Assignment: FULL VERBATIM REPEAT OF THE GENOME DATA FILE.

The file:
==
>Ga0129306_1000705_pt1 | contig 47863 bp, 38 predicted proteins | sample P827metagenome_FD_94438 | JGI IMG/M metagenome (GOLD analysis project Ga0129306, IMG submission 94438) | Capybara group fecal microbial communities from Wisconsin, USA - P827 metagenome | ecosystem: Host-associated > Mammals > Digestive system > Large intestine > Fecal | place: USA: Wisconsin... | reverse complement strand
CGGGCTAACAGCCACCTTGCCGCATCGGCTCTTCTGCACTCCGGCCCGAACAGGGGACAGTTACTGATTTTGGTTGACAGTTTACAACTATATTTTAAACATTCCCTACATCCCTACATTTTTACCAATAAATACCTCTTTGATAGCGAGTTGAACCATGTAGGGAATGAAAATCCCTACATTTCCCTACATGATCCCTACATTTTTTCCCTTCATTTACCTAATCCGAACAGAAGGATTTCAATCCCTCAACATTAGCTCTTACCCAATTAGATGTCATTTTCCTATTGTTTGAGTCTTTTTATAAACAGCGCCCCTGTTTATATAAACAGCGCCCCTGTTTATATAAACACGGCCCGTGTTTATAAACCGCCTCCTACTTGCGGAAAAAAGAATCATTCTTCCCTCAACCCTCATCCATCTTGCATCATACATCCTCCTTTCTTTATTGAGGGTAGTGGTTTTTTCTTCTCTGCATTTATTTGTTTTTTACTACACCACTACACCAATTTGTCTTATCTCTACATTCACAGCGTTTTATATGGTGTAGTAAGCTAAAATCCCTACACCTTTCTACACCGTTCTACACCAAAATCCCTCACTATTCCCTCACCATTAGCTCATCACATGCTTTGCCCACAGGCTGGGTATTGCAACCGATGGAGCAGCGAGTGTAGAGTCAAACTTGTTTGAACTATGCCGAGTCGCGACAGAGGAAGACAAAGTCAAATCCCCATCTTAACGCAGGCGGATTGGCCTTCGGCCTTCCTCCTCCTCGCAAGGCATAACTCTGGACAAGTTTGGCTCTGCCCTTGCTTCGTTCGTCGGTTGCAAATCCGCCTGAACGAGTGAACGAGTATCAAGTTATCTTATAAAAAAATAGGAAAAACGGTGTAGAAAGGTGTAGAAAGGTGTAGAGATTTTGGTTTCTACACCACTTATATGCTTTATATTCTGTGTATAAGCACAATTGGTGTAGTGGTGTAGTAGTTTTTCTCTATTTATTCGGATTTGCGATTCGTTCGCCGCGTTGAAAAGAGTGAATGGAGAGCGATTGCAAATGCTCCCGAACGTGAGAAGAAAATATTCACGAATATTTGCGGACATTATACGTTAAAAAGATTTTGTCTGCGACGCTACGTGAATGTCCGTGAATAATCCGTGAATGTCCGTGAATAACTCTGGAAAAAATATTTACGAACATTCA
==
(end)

>Ga0129306_1000705_pt1 | contig 47863 bp, 38 predicted proteins | sample P827metagenome_FD_94438 | JGI IMG/M metagenome (GOLD analysis project Ga0129306, IMG submission 94438) | Capybara group fecal microbial communities from Wisconsin, USA - P827 metagenome | ecosystem: Host-associated > Mammals > Digestive system > Large intestine > Fecal | place: USA: Wisconsin... | reverse complement strand
CGGGCTAACAGCCACCTTGCCGCATCGGCTCTTCTGCACTCCGGCCCGAACAGGGGACAGTTACTGATTTTGGTTGACAGTTTACAACTATATTTTAAACATTCCCTACATCCCTACATTTTTACCAATAAATACCTCTTTGATAGCGAGTTGAACCATGTAGGGAATGAAAATCCCTACATTTCCCTACATGATCCCTACATTTTTTCCCTTCATTTACCTAATCCGAACAGAAGGATTTCAATCCCTCAACATTAGCTCTTACCCAATTAGATGTCATTTTCCTATTGTTTGAGTCTTTTTATAAACAGCGCCCCTGTTTATATAAACAGCGCCCCTGTTTATATAAACACGGCCCGTGTTTATAAACCGCCTCCTACTTGCGGAAAAAAGAATCATTCTTCCCTCAACCCTCATCCATCTTGCATCATACATCCTCCTTTCTTTATTGAGGGTAGTGGTTTTTTCTTCTCTGCATTTATTTGTTTTTTACTACACCACTACACCAATTTGTCTTATCTCTACATTCACAGCGTTTTATATGGTGTAGTAAGCTAAAATCCCTACACCTTTCTACACCGTTCTACACCAAAATCCCTCACTATTCCCTCACCATTAGCTCATCACATGCTTTGCCCACAGGCTGGGTATTGCAACCGATGGAGCAGCGAGTGTAGAGTCAAACTTGTTTGAACTATGCCGAGTCGCGACAGAGGAAGACAAAGTCAAATCCCCATCTTAACGCAGGCGGATTGGCCTTCGGCCTTCCTCCTCCTCGCAAGGCATAACTCTGGACAAGTTTGGCTCTGCCCTTGCTTCGTTCGTCGGTTGCAAATCCGCCTGAACGAGTGAACGAGTATCAAGTTATCTTATAAAAAAATAGGAAAAACGGTGTAGAAAGGTGTAGAAAGGTGTAGAGATTTTGGTTTCTACACCACTTATATGCTTTATATTCTGTGTATAAGCACAATTGGTGTAGTGGTGTAGTAGTTTTTCTCTATTTATTCGGATTTGCGATTCGTTCGCCGCGTTGAAAAGAGTGAATGGAGAGCGATTGCAAATGCTCCCGAACGTGAGAAGAAAATATTCACGAATATTTGCGGACATTATACGTTAAAAAGATTTTGTCTGCGACGCTACGTGAATGTCCGTGAATAATCCGTGAATGTCCGTGAATAACTCTGGAAAAAATATTTACGAACATTCA